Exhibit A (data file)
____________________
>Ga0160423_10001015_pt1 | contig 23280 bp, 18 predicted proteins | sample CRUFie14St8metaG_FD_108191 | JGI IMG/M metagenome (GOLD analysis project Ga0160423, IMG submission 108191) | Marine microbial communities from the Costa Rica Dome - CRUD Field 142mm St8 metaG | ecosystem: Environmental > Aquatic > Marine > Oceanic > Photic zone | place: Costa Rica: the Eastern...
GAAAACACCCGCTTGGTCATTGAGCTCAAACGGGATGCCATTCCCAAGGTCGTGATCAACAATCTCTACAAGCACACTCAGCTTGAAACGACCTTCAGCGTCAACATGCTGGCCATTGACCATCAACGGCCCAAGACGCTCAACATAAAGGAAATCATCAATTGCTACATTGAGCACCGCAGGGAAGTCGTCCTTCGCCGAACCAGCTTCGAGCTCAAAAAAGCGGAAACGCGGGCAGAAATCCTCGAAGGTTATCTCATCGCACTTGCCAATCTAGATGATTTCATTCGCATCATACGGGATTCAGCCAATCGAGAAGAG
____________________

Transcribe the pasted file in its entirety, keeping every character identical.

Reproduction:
>Ga0160423_10001015_pt1 | contig 23280 bp, 18 predicted proteins | sample CRUFie14St8metaG_FD_108191 | JGI IMG/M metagenome (GOLD analysis project Ga0160423, IMG submission 108191) | Marine microbial communities from the Costa Rica Dome - CRUD Field 142mm St8 metaG | ecosystem: Environmental > Aquatic > Marine > Oceanic > Photic zone | place: Costa Rica: the Eastern...
GAAAACACCCGCTTGGTCATTGAGCTCAAACGGGATGCCATTCCCAAGGTCGTGATCAACAATCTCTACAAGCACACTCAGCTTGAAACGACCTTCAGCGTCAACATGCTGGCCATTGACCATCAACGGCCCAAGACGCTCAACATAAAGGAAATCATCAATTGCTACATTGAGCACCGCAGGGAAGTCGTCCTTCGCCGAACCAGCTTCGAGCTCAAAAAAGCGGAAACGCGGGCAGAAATCCTCGAAGGTTATCTCATCGCACTTGCCAATCTAGATGATTTCATTCGCATCATACGGGATTCAGCCAATCGAGAAGAG